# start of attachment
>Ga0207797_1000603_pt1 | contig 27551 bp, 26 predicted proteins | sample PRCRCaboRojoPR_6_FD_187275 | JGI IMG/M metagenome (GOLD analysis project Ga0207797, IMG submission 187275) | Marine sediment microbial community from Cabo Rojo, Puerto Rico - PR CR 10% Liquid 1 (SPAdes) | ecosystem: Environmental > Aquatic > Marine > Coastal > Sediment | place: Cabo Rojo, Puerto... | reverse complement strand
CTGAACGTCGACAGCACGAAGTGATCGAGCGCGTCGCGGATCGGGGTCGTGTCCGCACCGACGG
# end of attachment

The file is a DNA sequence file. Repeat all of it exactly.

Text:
>Ga0207797_1000603_pt1 | contig 27551 bp, 26 predicted proteins | sample PRCRCaboRojoPR_6_FD_187275 | JGI IMG/M metagenome (GOLD analysis project Ga0207797, IMG submission 187275) | Marine sediment microbial community from Cabo Rojo, Puerto Rico - PR CR 10% Liquid 1 (SPAdes) | ecosystem: Environmental > Aquatic > Marine > Coastal > Sediment | place: Cabo Rojo, Puerto... | reverse complement strand
CTGAACGTCGACAGCACGAAGTGATCGAGCGCGTCGCGGATCGGGGTCGTGTCCGCACCGACGG